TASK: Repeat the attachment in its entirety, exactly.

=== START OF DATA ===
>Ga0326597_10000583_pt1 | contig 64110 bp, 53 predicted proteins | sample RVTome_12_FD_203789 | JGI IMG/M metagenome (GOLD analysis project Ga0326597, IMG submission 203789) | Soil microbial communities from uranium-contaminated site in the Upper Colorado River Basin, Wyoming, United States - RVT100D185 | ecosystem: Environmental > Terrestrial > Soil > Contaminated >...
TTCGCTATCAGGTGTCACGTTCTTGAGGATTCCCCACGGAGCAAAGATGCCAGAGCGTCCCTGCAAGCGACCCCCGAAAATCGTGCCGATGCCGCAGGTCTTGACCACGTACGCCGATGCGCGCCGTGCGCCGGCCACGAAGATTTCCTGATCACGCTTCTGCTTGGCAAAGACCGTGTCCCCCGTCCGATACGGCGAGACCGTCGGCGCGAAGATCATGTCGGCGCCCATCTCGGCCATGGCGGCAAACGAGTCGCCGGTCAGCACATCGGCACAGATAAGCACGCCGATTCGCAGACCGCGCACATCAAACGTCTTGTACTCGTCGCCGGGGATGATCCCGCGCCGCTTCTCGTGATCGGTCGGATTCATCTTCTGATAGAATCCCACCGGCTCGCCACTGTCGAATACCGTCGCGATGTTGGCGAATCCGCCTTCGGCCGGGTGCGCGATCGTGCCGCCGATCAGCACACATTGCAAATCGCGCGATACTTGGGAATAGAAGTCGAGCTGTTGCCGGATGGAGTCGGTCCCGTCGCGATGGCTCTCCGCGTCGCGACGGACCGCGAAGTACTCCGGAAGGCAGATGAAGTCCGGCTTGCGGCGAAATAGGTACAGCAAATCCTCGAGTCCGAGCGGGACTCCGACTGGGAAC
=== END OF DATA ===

>Ga0326597_10000583_pt1 | contig 64110 bp, 53 predicted proteins | sample RVTome_12_FD_203789 | JGI IMG/M metagenome (GOLD analysis project Ga0326597, IMG submission 203789) | Soil microbial communities from uranium-contaminated site in the Upper Colorado River Basin, Wyoming, United States - RVT100D185 | ecosystem: Environmental > Terrestrial > Soil > Contaminated >...
TTCGCTATCAGGTGTCACGTTCTTGAGGATTCCCCACGGAGCAAAGATGCCAGAGCGTCCCTGCAAGCGACCCCCGAAAATCGTGCCGATGCCGCAGGTCTTGACCACGTACGCCGATGCGCGCCGTGCGCCGGCCACGAAGATTTCCTGATCACGCTTCTGCTTGGCAAAGACCGTGTCCCCCGTCCGATACGGCGAGACCGTCGGCGCGAAGATCATGTCGGCGCCCATCTCGGCCATGGCGGCAAACGAGTCGCCGGTCAGCACATCGGCACAGATAAGCACGCCGATTCGCAGACCGCGCACATCAAACGTCTTGTACTCGTCGCCGGGGATGATCCCGCGCCGCTTCTCGTGATCGGTCGGATTCATCTTCTGATAGAATCCCACCGGCTCGCCACTGTCGAATACCGTCGCGATGTTGGCGAATCCGCCTTCGGCCGGGTGCGCGATCGTGCCGCCGATCAGCACACATTGCAAATCGCGCGATACTTGGGAATAGAAGTCGAGCTGTTGCCGGATGGAGTCGGTCCCGTCGCGATGGCTCTCCGCGTCGCGACGGACCGCGAAGTACTCCGGAAGGCAGATGAAGTCCGGCTTGCGGCGAAATAGGTACAGCAAATCCTCGAGTCCGAGCGGGACTCCGACTGGGAAC